Sigmund Freud's Psychoanalytic Theory Of Personality

1197 Words5 Pages
Sigmund Freud 's Psychoanalytic Theory of Personality Personality refers to individual differences in thinking, feeling and behaving patterns (American Psychological Association, 2016). To explain these differences, Sigmund Freud introduced the Psychoanalytic Theory of Personality. According to Freud, personality develops from the interaction between Structural Modal agencies: id, ego and superego (Magnavita, 2002). Interaction of agencies depends on ego strength, which refers to ego’s ability in effectively mediating between the id, superego and reality (Akhtar, 2009). High ego strength forms healthy personalities whilst low ego strength shapes maladaptive personalities. Freud’s theory faced controversy, specifically in the research methods and area of focus. This essay first elaborates Freud’s perception of personality, followed by evaluation of Psychoanalytic Theory of Personality. In the Structural Model, Freud divided human mind into three theoretical constructs: pleasure-seeking id, realistic ego and moralistic superego; each agency has distinct roles, components and principles (Carducci, 2009). Furthermore, agencies operate at different levels of awareness. Id is entirely unconscious, whilst ego and superego have conscious, preconscious and unconscious aspects. Id is the primitive and instinctive personality component, containing biological instincts: Eros and Thanatos (Rajamanickam, 2008). As the life instinct, Eros contains survival and sexual instincts for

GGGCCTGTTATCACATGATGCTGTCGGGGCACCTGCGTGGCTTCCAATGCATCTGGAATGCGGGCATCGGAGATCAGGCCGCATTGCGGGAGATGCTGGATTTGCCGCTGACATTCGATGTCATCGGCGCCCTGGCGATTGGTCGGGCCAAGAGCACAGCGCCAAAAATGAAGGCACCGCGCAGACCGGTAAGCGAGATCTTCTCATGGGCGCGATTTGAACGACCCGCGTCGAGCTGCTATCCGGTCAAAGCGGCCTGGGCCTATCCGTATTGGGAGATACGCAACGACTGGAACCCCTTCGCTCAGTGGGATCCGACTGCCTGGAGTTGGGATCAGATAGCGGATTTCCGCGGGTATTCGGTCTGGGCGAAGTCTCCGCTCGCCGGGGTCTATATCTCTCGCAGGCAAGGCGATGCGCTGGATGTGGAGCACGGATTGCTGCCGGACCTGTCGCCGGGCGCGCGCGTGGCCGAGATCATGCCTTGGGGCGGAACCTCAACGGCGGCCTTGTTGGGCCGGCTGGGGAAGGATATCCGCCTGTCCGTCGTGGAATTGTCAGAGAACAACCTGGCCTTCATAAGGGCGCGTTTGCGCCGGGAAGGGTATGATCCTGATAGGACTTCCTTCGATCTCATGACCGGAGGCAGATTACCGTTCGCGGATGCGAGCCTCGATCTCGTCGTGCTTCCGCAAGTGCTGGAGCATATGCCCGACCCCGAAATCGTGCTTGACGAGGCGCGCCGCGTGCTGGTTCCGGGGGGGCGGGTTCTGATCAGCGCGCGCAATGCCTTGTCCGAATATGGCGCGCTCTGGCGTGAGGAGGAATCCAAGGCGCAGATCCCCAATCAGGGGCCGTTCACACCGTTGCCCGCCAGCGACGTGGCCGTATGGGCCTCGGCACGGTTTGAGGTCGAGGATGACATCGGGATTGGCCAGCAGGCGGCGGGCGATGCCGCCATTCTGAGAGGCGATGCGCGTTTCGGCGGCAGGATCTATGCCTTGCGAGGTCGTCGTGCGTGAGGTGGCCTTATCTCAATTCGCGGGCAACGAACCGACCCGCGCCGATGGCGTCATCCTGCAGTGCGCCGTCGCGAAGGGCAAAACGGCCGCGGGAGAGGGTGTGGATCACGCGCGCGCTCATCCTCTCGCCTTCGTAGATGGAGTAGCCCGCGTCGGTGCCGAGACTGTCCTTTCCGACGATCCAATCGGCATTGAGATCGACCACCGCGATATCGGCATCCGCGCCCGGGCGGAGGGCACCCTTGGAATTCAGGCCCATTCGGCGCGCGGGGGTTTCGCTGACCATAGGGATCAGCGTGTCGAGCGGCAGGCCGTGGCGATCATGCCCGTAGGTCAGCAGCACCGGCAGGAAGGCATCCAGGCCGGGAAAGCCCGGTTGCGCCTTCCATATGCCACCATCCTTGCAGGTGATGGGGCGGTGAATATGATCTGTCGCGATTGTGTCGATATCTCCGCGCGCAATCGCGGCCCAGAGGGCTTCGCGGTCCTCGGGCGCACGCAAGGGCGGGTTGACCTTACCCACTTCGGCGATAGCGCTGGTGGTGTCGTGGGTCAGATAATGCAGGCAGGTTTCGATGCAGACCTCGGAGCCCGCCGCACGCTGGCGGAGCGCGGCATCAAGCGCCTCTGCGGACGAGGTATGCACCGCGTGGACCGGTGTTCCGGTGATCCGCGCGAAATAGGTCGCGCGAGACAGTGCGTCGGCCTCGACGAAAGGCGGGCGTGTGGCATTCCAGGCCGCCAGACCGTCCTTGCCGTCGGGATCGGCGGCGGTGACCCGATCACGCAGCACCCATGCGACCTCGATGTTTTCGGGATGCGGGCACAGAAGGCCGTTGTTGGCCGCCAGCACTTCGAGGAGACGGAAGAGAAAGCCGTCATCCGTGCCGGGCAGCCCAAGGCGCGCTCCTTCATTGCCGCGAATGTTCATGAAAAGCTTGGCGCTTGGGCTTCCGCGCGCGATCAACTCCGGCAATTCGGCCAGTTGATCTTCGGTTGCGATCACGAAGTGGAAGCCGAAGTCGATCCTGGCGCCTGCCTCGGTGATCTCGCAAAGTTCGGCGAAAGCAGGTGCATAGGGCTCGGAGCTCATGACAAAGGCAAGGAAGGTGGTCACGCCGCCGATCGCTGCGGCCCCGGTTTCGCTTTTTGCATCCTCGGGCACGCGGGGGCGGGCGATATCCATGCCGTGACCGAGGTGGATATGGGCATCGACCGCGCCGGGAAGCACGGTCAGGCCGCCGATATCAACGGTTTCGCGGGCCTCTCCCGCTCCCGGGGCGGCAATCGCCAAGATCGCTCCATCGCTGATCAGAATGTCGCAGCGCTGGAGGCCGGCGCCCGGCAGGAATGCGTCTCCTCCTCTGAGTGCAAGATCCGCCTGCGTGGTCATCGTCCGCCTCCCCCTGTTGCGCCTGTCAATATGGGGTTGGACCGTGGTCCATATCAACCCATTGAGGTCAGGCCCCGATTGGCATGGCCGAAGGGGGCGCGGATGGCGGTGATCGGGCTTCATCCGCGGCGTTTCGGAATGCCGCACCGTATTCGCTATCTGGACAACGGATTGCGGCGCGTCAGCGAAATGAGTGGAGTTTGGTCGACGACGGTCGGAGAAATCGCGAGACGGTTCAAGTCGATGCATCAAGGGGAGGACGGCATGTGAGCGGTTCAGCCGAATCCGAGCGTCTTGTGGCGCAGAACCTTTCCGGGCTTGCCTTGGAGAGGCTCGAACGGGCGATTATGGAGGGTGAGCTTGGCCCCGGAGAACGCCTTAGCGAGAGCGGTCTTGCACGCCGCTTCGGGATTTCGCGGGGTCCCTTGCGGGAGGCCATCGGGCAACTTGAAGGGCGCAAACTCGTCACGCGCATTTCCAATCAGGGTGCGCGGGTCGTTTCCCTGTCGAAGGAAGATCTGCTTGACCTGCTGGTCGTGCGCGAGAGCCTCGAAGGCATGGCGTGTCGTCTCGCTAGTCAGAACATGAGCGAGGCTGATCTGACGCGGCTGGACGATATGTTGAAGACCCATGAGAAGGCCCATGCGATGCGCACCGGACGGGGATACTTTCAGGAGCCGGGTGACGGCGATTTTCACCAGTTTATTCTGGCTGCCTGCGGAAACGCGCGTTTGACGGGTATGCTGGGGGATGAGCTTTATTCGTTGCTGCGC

Open Document